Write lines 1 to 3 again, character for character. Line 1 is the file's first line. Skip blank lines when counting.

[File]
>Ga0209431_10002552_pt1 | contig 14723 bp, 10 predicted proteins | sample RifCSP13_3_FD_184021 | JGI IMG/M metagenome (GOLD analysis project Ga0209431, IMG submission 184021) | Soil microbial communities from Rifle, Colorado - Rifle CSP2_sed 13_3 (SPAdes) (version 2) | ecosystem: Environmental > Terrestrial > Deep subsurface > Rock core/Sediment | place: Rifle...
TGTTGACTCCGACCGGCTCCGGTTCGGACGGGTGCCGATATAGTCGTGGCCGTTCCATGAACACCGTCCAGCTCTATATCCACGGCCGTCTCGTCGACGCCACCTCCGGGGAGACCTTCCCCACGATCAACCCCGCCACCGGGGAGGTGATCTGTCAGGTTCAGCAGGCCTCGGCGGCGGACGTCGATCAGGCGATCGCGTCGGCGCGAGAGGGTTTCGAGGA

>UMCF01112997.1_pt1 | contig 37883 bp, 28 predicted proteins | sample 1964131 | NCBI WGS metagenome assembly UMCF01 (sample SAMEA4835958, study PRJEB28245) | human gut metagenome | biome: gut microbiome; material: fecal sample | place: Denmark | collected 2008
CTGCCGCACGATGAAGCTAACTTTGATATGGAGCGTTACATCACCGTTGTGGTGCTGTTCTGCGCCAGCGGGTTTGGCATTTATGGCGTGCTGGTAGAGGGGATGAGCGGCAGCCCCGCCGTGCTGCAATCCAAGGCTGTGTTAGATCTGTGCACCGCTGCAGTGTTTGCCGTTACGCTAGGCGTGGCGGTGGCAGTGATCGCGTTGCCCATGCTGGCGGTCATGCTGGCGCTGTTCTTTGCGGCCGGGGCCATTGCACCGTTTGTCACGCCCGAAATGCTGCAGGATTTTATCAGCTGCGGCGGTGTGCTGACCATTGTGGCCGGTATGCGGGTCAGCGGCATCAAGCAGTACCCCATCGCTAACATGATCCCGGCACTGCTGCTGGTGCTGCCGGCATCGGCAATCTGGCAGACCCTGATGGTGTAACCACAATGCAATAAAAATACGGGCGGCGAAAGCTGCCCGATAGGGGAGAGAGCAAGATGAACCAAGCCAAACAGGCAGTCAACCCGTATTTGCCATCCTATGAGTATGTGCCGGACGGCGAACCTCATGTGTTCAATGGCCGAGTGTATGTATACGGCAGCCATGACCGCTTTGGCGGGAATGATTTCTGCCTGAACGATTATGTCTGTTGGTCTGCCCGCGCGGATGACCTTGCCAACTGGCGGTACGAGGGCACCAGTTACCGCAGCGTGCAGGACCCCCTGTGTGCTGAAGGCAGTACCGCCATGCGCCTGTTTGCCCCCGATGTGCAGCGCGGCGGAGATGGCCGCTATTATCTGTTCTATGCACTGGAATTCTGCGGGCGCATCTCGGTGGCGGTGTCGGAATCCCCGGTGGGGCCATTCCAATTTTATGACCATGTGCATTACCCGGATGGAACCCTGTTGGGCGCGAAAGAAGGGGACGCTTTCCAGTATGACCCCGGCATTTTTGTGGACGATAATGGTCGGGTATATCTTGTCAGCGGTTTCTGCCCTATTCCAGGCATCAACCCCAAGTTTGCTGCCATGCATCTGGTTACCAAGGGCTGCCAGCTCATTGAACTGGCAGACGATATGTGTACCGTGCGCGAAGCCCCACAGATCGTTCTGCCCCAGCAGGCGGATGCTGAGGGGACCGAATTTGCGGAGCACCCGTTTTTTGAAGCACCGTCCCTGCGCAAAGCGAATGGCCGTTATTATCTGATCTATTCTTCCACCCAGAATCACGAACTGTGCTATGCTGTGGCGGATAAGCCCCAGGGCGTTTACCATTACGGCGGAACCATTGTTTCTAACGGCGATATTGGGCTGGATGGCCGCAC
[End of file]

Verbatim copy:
>Ga0209431_10002552_pt1 | contig 14723 bp, 10 predicted proteins | sample RifCSP13_3_FD_184021 | JGI IMG/M metagenome (GOLD analysis project Ga0209431, IMG submission 184021) | Soil microbial communities from Rifle, Colorado - Rifle CSP2_sed 13_3 (SPAdes) (version 2) | ecosystem: Environmental > Terrestrial > Deep subsurface > Rock core/Sediment | place: Rifle...
TGTTGACTCCGACCGGCTCCGGTTCGGACGGGTGCCGATATAGTCGTGGCCGTTCCATGAACACCGTCCAGCTCTATATCCACGGCCGTCTCGTCGACGCCACCTCCGGGGAGACCTTCCCCACGATCAACCCCGCCACCGGGGAGGTGATCTGTCAGGTTCAGCAGGCCTCGGCGGCGGACGTCGATCAGGCGATCGCGTCGGCGCGAGAGGGTTTCGAGGA

>UMCF01112997.1_pt1 | contig 37883 bp, 28 predicted proteins | sample 1964131 | NCBI WGS metagenome assembly UMCF01 (sample SAMEA4835958, study PRJEB28245) | human gut metagenome | biome: gut microbiome; material: fecal sample | place: Denmark | collected 2008